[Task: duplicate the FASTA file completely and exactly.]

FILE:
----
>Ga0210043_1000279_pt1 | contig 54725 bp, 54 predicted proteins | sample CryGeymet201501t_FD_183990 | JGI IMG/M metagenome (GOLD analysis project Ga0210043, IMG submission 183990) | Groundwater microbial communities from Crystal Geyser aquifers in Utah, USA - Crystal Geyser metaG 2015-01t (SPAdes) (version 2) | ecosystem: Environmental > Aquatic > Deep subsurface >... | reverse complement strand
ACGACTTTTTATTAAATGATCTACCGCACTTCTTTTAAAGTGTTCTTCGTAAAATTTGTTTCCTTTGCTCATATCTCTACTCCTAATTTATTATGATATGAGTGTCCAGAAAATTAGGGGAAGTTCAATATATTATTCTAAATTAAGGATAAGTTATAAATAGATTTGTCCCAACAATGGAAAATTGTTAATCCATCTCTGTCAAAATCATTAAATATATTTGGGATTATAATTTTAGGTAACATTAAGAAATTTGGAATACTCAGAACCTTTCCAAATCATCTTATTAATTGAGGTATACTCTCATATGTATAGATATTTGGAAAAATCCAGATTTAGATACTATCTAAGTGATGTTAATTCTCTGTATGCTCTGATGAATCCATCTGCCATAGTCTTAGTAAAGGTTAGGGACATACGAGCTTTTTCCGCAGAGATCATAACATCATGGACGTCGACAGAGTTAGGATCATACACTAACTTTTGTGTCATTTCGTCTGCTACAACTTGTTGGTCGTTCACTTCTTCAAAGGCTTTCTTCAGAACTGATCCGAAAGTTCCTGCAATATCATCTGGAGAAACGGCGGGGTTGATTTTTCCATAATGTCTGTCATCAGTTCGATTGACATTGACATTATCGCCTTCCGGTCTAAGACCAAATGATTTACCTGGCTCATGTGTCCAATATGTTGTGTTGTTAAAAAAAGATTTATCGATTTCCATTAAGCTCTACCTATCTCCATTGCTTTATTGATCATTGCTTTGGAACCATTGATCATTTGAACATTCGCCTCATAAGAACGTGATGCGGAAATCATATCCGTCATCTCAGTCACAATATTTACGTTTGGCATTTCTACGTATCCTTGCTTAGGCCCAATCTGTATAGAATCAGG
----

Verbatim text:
>Ga0210043_1000279_pt1 | contig 54725 bp, 54 predicted proteins | sample CryGeymet201501t_FD_183990 | JGI IMG/M metagenome (GOLD analysis project Ga0210043, IMG submission 183990) | Groundwater microbial communities from Crystal Geyser aquifers in Utah, USA - Crystal Geyser metaG 2015-01t (SPAdes) (version 2) | ecosystem: Environmental > Aquatic > Deep subsurface >... | reverse complement strand
ACGACTTTTTATTAAATGATCTACCGCACTTCTTTTAAAGTGTTCTTCGTAAAATTTGTTTCCTTTGCTCATATCTCTACTCCTAATTTATTATGATATGAGTGTCCAGAAAATTAGGGGAAGTTCAATATATTATTCTAAATTAAGGATAAGTTATAAATAGATTTGTCCCAACAATGGAAAATTGTTAATCCATCTCTGTCAAAATCATTAAATATATTTGGGATTATAATTTTAGGTAACATTAAGAAATTTGGAATACTCAGAACCTTTCCAAATCATCTTATTAATTGAGGTATACTCTCATATGTATAGATATTTGGAAAAATCCAGATTTAGATACTATCTAAGTGATGTTAATTCTCTGTATGCTCTGATGAATCCATCTGCCATAGTCTTAGTAAAGGTTAGGGACATACGAGCTTTTTCCGCAGAGATCATAACATCATGGACGTCGACAGAGTTAGGATCATACACTAACTTTTGTGTCATTTCGTCTGCTACAACTTGTTGGTCGTTCACTTCTTCAAAGGCTTTCTTCAGAACTGATCCGAAAGTTCCTGCAATATCATCTGGAGAAACGGCGGGGTTGATTTTTCCATAATGTCTGTCATCAGTTCGATTGACATTGACATTATCGCCTTCCGGTCTAAGACCAAATGATTTACCTGGCTCATGTGTCCAATATGTTGTGTTGTTAAAAAAAGATTTATCGATTTCCATTAAGCTCTACCTATCTCCATTGCTTTATTGATCATTGCTTTGGAACCATTGATCATTTGAACATTCGCCTCATAAGAACGTGATGCGGAAATCATATCCGTCATCTCAGTCACAATATTTACGTTTGGCATTTCTACGTATCCTTGCTTAGGCCCAATCTGTATAGAATCAGG